Microplastics (MPs) represent an ever-evolving field of study with an immense body of literature to address this growing global concern. Despite this body of literature, the development and implementation of a routine microplastics workflow for real-world samples is often thwarted by limitations that arise regarding MP isolation, detection, identification, and/or quantitation. To overcome the complexities associated with MP isolation and analysis from dirty matrices, we attempt to adapt and borrow from the strengths of existing literature in pursuit of an approach that is holistic, objective, and time-conscious.

The approach we have arrived at consists of three parts, namely particle isolation and cleanup, automated analysis, and data interpretation. Our work has been honed using real-world water and sediment samples from the Milwaukee area in collaboration with the USGS. This presentation will discuss method development for large-scale routine MP analysis, validation efforts, and complexities encountered along the way.

A Collection of Historical Polarizing (Petrological and Petrographic) Microscopes and Accessories. Skip Palenik

I have been interested in the microscope as analytical instrument since I received my first one on my eighth birthday. That Gilbert microscope set included a set of polarizers (Polaroid Jr.), and thus I learned to appreciate the benefits of polarized light from my earliest introduction to and experiments in analytical microscopy and microanalysis. As is the case still today, a polarizing microscope then, as now, was beyond the reach of a child and it wasn’t until much later that I acquired my first monocular polarizing microscope — a gift from my soon to be employer, Dr. Walter C. McCrone — when I returned home from my hitch in military intelligence in the mid-1960s.

It was at this time, shortly after going to work for my boyhood hero, that I had the opportunity to buy my first polarizing microscope. This was a beautiful, brass, Bausch & Lomb monocular, and my family and I were unhappy with the deal for different reasons: 1) I had to sell the Rogers drum set that I had played in my band (Strangeways) before I enlisted, 2) it did not have a Bertrand lens, 3) it became the cornerstone of my collection of antique and vintage polarizing microscopes, and 4) it was the beginning of an expensive hobby.

This presentation will introduce the audience to a few of the microscopes, accessories and slides that comprise this collection in the hope that Inter/Micro attendees may find them of some interest with respect to both their beauty and utility. The instruments chosen for this presentation have been selected based on their appearance and importance for the gradual development and improvement of the polarizing microscope over time.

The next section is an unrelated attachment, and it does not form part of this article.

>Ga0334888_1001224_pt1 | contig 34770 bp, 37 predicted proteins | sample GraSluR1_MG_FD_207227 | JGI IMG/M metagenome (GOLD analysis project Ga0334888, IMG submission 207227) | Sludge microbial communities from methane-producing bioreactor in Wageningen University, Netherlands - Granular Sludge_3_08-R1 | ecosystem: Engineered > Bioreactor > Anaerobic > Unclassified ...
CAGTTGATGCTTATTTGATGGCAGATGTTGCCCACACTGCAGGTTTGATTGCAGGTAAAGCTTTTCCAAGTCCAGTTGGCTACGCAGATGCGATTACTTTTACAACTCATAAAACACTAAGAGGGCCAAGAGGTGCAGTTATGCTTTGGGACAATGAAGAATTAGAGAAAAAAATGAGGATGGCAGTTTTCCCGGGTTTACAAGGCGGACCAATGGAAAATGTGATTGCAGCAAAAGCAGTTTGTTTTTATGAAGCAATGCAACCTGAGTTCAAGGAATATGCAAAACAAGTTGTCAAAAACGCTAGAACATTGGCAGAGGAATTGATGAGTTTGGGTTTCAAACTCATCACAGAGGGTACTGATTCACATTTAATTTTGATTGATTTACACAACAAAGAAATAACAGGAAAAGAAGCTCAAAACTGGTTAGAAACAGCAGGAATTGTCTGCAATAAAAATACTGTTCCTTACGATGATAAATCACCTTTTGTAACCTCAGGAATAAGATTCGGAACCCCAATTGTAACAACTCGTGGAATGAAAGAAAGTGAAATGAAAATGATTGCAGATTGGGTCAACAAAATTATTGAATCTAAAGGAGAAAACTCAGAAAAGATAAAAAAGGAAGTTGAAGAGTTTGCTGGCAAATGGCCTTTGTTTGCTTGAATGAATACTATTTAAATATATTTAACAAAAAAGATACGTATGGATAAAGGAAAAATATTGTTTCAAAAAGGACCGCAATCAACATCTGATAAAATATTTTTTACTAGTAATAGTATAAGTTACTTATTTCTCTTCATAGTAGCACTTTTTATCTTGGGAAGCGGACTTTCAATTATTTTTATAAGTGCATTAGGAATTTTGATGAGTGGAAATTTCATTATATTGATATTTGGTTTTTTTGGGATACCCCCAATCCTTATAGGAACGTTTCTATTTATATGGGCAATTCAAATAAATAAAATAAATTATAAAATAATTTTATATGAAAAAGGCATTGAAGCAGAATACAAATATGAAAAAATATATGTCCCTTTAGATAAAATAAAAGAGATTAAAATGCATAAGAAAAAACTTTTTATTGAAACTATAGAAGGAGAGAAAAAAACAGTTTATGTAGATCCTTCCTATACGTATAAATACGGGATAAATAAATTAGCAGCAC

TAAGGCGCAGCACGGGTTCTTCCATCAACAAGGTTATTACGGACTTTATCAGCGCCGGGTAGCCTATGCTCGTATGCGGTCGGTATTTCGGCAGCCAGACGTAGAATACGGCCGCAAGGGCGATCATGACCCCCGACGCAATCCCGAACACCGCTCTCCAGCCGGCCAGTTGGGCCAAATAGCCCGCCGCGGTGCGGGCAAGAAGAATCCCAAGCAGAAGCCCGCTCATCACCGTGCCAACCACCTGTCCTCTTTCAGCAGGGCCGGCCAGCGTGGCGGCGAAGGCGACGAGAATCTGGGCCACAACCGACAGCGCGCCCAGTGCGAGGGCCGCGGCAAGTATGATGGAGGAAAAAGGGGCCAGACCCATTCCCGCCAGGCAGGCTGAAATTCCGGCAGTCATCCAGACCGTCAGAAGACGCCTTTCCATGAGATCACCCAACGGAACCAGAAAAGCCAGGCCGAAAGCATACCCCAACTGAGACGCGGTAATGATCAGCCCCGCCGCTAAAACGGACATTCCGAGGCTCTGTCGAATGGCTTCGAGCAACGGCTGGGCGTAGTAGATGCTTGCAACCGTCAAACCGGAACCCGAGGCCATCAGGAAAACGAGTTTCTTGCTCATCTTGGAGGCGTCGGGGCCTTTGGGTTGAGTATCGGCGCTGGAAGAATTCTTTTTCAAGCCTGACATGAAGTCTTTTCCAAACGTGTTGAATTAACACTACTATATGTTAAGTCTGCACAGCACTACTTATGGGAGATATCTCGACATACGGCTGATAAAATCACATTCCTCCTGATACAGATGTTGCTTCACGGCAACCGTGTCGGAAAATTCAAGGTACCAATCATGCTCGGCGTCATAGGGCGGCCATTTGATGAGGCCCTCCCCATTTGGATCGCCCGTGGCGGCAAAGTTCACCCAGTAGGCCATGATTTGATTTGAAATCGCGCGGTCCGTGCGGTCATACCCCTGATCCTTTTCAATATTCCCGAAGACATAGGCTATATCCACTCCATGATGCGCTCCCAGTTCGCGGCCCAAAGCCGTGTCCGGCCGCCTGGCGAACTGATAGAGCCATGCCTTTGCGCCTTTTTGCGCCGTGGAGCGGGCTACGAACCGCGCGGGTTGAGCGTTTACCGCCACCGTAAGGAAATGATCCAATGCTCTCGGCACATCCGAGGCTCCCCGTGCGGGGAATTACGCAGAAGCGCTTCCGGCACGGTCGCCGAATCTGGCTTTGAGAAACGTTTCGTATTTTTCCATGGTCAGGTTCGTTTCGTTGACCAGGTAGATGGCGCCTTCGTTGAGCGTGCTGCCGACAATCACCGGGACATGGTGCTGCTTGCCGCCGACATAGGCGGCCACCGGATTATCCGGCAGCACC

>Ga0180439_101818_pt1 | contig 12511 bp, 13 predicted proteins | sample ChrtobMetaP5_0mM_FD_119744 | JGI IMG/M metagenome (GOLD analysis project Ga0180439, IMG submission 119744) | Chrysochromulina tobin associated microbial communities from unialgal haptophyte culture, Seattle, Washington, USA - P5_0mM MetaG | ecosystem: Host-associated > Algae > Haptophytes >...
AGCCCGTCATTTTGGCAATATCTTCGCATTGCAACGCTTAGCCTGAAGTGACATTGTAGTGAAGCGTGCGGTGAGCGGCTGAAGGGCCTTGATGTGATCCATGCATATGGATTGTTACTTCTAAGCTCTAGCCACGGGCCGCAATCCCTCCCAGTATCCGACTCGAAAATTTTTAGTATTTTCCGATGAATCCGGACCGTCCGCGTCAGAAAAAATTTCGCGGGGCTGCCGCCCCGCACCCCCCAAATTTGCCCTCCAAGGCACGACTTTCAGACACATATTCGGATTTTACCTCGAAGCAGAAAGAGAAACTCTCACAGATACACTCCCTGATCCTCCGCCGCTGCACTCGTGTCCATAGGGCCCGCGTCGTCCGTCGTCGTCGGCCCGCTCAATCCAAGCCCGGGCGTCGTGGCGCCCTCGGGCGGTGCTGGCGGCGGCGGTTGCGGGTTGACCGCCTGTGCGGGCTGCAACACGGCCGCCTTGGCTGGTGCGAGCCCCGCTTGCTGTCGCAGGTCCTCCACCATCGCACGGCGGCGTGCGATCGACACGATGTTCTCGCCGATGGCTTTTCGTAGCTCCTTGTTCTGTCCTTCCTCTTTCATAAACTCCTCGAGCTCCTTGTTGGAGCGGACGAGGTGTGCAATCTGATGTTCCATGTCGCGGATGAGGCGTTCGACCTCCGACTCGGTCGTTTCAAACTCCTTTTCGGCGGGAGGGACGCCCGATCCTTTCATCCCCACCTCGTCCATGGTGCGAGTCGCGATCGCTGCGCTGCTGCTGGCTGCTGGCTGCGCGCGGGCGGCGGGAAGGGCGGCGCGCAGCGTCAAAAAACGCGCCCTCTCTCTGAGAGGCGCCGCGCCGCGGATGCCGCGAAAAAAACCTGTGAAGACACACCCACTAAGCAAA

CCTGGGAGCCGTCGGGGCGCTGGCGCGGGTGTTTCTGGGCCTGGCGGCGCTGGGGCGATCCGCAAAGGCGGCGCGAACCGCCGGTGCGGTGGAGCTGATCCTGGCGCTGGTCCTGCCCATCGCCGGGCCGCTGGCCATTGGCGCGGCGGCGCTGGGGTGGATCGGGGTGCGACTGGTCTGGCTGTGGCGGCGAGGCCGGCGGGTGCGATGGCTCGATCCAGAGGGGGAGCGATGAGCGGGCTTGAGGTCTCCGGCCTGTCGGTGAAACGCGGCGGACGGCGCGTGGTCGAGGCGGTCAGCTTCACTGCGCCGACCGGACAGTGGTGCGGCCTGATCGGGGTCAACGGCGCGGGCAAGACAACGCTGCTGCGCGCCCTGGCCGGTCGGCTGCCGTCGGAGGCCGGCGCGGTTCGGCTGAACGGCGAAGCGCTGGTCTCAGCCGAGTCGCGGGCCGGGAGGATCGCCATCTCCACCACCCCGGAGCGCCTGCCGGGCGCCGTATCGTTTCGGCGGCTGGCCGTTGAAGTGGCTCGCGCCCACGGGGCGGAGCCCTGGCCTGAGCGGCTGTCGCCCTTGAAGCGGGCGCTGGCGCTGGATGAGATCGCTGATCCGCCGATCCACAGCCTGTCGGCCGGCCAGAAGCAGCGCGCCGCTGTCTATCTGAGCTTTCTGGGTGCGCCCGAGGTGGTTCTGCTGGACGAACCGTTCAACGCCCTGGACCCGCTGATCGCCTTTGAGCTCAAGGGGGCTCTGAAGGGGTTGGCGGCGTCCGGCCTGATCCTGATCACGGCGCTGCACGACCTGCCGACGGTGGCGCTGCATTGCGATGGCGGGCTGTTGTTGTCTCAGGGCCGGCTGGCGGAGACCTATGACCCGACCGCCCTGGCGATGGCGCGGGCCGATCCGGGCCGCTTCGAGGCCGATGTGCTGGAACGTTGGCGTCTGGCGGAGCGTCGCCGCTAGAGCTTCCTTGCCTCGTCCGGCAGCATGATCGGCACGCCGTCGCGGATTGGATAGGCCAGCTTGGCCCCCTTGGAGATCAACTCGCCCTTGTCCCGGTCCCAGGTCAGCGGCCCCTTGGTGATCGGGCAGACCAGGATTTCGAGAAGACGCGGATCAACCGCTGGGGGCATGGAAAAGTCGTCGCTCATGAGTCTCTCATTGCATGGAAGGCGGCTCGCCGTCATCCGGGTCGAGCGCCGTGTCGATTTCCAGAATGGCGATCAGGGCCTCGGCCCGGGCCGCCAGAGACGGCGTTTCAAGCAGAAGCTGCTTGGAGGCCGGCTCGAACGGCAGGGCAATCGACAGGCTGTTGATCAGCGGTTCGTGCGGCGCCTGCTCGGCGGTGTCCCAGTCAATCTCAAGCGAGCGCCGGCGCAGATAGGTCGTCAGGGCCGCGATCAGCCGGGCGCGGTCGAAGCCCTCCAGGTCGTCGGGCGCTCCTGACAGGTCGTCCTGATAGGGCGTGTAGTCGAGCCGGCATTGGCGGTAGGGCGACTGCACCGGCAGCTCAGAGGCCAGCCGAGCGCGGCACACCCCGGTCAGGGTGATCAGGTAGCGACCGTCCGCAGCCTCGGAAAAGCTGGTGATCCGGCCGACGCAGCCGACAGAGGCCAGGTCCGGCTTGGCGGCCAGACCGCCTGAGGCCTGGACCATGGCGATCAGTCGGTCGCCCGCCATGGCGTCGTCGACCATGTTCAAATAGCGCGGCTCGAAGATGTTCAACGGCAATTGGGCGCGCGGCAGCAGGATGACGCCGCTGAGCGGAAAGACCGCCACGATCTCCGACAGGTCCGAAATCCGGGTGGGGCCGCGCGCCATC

Lessons in Fiber Chemistry. Jason C. Beckert

This presentation will focus on a forensic fiber comparison that was part of a double homicide investigation and prosecution. It will discuss aspects of the case from fiber searching and collection through laboratory analysis and, ultimately, testimony. The laboratory analysis was performed without any case-specific contextual information, as is sometimes recommended, certainly, by various members of the criminal justice system. Despite some initial difficulties, the comparison was completed and indicated a strong association between the questioned and known fibers. However, once the context surrounding the fibers was revealed, this question remained: what is the ultimate significance of the association?

Surgery and Foreign Matter: The Role of Microanalysis in Identification and Source Determination. Christopher S. Palenik, Ph.D.

Over the past 30-plus years, Microtrace has investigated numerous cases involving foreign matter and suspected foreign matter recovered from the human body during surgery. These have included foreign matter from eyes, posteriors, abdomens, gastrointestinal tracts, and lungs, among other parts of the body. The recovered substances have included 1) surgical materials that were unintentionally left in a patient during surgery, 2) contamination introduced with surgical devices or the surgical environment, 3) unintentionally ingested materials or respired particles that required surgical removal, and 4) fistulas that have let undigested substances into incompatible areas of the body. Through examples from our casework, this presentation will discuss the role that microanalysis has played in identifying these often heavily degraded items. After identifying an item, there is typically a subsequent request to determine, or at least place constraints on, the source or point of origin of the identified material. We have approached this question through a formal forensic comparison, when potential source materials are available. In other instances, when source materials are not available, the characteristics determined by microanalysis can be used from the beginning to identify or constrain a source.